Survey for incidence of cancer as a measure of outcome in the JACC Study

Mitsuru Mori, Fumio Sakauchi, Masakazu Washio, Kotaro Ozasa, Yoshiyuki Watanabe, Takesumi Yoshimura, Akiko Tamakoshi, Yutaka Motohashi, Ichiro Tsuji, Yosikazu Nakamura, Hiroyasu Iso, Haruo Mikami, Yutaka Inaba, Yoshiharu Hoshiyama, Hiroshi Suzuki, Hiroyuki Shimizu, Hideaki Toyoshima, Shinkan Tokudome, Yoshinori Ito, Shuji HashimotoShogo Kikuchi, Akio Koizumi, Takashi Kawamura, Yoshiyuki Watanabe, Tsuneharu Miki, Chigusa Date, Kiyomi Sakata, Takayuki Nose, Norihiko Hayakawa, Takesumi Yoshimura, Akira Shibata, Naoyuki Okamoto, Hideo Shio, Yoshiyuki Ohno, Tomoyuki Kitagawa, Toshio Kuroki, Kazuo Tajima

Research output: Contribution to journalArticlepeer-review

13 Citations (Scopus)

Abstract

Background: As endpoint of cohort studies on cancer, the incidence, rather than the mortality is preferable. Of 45 areas in the Japan Collaborative Cohort Study (JACC Study), surveys for incidence of cancer were conducted in 24. Methods: The proportion of the study subjects aged 40 to 79 years in areas of survey for the incidence of cancer (65,184 persons) was 58.2% of the total subjects of the JACC Study (110,792 persons). Among the 24 areas of survey for the incidence of cancer (ASI), 10 areas were combined because of similarity. Then, we present the incidence rate of cancer among 15 ASI unified from the 24 ASI by gender according to area. We also report the completeness of the survey for cancer incidence presenting the mortality-incidence ratio (MI ratio) among the ASI. Results: Where a population-based cancer registry was utilized, the MI ratio deviated from 0.31 to 0.61 in the male subjects and from 0.15 to 0.53 in the female subjects, However, where a population-based cancer registry was not used, the MI ratio deviated from 0.25 to 0.72 in the male subjects and from 0.13 to 0.79 in the female subjects, and there was an area where the MI ratio exceeded 0.70 in both of the male and female subjects. Conclusion: Establishment of population-based cancer registries is strongly desired throughout Japan to assess risk factors of cancer development for primary prevention of cancer.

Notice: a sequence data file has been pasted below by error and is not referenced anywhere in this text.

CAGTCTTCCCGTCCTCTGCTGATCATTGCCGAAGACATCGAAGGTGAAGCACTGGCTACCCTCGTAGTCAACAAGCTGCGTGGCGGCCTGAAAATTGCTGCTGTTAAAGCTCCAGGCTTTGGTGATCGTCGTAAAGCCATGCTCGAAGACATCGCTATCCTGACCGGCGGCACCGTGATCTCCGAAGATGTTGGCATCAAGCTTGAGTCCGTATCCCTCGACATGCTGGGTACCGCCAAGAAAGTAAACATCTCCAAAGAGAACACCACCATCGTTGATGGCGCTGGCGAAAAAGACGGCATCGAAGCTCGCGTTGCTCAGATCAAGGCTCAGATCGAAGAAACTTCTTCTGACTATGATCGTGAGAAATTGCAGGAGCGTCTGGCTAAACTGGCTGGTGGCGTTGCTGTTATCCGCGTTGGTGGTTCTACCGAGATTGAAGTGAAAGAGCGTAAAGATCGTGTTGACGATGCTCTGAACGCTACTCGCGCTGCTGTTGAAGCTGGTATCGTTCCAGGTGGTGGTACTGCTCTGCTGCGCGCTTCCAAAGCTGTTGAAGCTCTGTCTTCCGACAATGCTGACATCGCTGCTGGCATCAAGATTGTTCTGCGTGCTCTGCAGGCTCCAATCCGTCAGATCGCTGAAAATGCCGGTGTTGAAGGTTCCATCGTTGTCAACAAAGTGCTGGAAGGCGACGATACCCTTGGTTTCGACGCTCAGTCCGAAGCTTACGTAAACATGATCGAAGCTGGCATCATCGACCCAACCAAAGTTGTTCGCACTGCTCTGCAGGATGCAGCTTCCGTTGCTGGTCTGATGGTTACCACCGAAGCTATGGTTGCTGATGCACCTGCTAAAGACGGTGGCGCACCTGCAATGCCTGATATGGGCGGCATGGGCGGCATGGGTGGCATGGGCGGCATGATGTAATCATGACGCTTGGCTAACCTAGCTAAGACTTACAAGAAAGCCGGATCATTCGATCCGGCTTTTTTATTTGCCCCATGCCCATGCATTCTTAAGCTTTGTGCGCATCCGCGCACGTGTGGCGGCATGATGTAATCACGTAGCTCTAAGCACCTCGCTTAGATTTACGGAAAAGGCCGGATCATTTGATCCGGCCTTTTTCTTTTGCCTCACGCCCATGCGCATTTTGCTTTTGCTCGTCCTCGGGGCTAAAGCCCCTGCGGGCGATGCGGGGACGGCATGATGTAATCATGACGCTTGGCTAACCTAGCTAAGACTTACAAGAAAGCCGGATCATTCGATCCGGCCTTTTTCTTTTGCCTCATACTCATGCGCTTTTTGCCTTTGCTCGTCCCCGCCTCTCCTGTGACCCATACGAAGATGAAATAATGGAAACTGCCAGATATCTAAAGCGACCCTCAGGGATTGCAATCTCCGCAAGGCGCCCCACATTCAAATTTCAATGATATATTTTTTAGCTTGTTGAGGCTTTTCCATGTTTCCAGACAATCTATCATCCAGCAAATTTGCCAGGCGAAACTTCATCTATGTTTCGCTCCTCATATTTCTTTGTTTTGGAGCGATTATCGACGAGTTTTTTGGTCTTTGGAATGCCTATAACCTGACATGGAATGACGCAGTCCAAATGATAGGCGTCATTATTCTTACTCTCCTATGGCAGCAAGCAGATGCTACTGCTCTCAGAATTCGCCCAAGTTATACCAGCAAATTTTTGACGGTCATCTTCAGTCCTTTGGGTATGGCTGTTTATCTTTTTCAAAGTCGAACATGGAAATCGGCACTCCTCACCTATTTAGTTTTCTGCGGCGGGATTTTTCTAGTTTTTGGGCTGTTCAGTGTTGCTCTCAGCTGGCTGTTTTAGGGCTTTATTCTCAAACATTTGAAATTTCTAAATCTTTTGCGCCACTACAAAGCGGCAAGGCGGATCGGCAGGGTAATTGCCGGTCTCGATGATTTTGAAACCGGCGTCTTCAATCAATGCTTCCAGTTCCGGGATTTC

Original languageEnglish
Pages (from-to)S80-S85
JournalJournal of epidemiology
Volume15
Issue numberSUPPL. 1
DOIs
Publication statusPublished - 2005

All Science Journal Classification (ASJC) codes

  • Epidemiology

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